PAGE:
General Fiction posted March 1, 2008


Exceptional
This work has reached the exceptional level
An article on the English Robin

Brave Little Cock Robin

by Margaret Snowdon













Like so many Nature lovers, my husband and I take great pleasure in feeding the many variety of birds that lay claim to our garden. Tits, Finches, Sparrows, Wagtails, Chaffinch, a Song-thrush, three frayed Blackbirds that seem to spend much of their time chasing each other off, and the Starlings that we've nicknamed the "skinheads" for their daring and rowdiness, a pair of pigeons as well as a pair of doves, which regularly come to bathe in the bird bath. Our well-established climbing hydrangea and winter jasmine bushes that grow against garage wall and fence are likened to blocks of flats, with all the different comings and goings.

The Thrush and Blackbirds in particular fly to meet us at their special places, hopping so close to our feet that we hardly dare move sometimes. Also, one or the other comes into the conservatory to sit close to us, not seeming to want feeding, but seeking our company. If the door is closed, they hop from one end of the garden bench to the other, cocking their heads sideways and peering in through the conservatory window, seeking attention.

Although they tolerate the Sparrows and other smaller birds, the Thrush and Blackbird constantly drive off any larger trespassers that venture on their particular territory. We have watched many a bitter duel until the intruders are driven away. But it is not so with the brave little Cock Robin. He drops down amongst feeding birds, paying not the slightest attention to them, helps himself to what he wants and is swiftly off again. Robins usually eat a variety of invertebrates such as worms, beetles and flies but they will happily take fat, grated cheese and meaty scraps, as well as dried fruit or breadcrumbs. Of course, we must not forget the peanuts and seed for the seed-eating birds. A shallow pan of clean water is also appreciated, as much for bathing as for drinking.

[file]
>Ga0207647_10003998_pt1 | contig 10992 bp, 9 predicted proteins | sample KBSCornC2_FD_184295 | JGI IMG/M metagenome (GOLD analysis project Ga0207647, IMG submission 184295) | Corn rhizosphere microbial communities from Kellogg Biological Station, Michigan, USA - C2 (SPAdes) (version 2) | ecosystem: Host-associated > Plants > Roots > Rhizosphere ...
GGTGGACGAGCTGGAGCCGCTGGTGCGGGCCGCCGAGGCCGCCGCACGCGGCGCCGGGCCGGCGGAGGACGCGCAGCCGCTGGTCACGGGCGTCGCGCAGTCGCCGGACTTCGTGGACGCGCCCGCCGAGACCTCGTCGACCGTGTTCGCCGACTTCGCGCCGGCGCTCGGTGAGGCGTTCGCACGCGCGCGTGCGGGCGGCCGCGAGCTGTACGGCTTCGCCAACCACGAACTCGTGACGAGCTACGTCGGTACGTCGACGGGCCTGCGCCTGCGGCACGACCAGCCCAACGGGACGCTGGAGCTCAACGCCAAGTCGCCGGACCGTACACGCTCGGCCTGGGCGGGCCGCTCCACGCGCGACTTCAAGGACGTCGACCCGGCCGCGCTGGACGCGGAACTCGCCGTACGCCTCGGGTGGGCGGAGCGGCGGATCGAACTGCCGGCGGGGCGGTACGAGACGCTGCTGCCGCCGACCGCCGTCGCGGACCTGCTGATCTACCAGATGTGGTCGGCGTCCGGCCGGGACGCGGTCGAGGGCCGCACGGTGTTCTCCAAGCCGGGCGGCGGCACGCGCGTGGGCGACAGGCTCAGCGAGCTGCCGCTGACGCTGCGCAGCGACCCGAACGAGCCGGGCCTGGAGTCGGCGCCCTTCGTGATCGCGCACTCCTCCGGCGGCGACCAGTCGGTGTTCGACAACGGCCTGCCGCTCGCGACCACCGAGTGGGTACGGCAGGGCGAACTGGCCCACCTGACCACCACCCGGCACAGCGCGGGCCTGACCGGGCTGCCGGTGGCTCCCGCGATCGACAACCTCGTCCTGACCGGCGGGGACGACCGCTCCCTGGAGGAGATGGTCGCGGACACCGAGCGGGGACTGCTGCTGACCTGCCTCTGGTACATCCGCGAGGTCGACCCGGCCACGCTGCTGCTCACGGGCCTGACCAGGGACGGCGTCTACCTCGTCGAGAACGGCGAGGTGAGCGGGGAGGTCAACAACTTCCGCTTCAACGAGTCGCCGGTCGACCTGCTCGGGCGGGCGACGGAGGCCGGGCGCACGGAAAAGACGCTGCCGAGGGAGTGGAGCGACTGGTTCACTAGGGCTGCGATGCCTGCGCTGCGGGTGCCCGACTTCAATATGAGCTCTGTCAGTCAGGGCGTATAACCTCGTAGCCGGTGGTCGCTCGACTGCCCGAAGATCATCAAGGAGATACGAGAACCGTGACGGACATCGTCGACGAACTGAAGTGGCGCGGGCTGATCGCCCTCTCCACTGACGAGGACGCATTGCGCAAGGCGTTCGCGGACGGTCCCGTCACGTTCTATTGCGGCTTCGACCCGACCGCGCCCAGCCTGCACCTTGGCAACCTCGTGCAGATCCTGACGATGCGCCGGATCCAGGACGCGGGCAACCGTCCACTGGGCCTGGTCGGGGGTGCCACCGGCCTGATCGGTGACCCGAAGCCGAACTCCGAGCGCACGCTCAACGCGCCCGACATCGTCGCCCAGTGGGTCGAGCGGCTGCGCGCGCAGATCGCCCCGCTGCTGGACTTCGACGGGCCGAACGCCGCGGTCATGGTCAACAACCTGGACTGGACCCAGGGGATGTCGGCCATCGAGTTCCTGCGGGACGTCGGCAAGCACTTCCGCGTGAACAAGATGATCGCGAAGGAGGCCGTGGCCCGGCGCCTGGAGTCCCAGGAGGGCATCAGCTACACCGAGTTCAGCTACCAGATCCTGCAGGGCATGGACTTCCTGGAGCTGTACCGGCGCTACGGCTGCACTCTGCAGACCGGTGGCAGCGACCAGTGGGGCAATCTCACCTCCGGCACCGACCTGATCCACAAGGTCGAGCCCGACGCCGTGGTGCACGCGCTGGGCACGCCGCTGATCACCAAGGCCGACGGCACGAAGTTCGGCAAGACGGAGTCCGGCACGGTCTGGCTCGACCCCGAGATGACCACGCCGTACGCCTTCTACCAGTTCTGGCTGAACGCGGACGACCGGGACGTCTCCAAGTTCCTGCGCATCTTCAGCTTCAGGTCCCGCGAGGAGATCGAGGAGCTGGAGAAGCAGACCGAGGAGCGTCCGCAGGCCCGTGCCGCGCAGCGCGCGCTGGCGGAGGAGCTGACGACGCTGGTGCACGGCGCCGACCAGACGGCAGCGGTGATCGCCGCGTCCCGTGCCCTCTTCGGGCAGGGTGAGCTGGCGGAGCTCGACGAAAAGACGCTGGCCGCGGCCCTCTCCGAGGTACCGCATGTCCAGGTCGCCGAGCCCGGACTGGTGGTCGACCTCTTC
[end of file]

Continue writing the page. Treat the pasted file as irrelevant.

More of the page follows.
Most wild birds have their particular domain, in which they brook no trespass. That is why you will seldom see more than one Robin in your garden - unless you are fortunate enough to have a pair nesting there. And even then the chances are that throughout the winter months only one will remain to come and perch beside you as you dig, watching you with those black beady little eyes and warbling softly when you have turned up a worm or a grub of some sort, which he at once pounces on, almost under your very spade, and disposes of it swiftly.

One morning during Summer I opened both kitchen and conservatory doors to welcome in the warmth and had just settled down at the table for breakfast, when in comes our Cock Robin, through both doors into the kitchen and settles himself on the worktop to watch me eat. I attempted to close the door to the hall in order to stop him from flying through the house, but wasn't quick enough and he flew into the hall, up the stairs, coming to rest on top of my computer at my work-station. I cautiously reached right across him to open the window and he thankfully flew out. Such a cheeky little fellow! Bless him! He looks so charming with his scarlet waistcoat, and his all-the-year song makes him an attractive bird to all Nature lovers. But, if the truth be told, he is a most pugnacious little beggar, and will fight on the slightest provocation, if another Cock Robin dares trespass on the territory he has claimed for his own.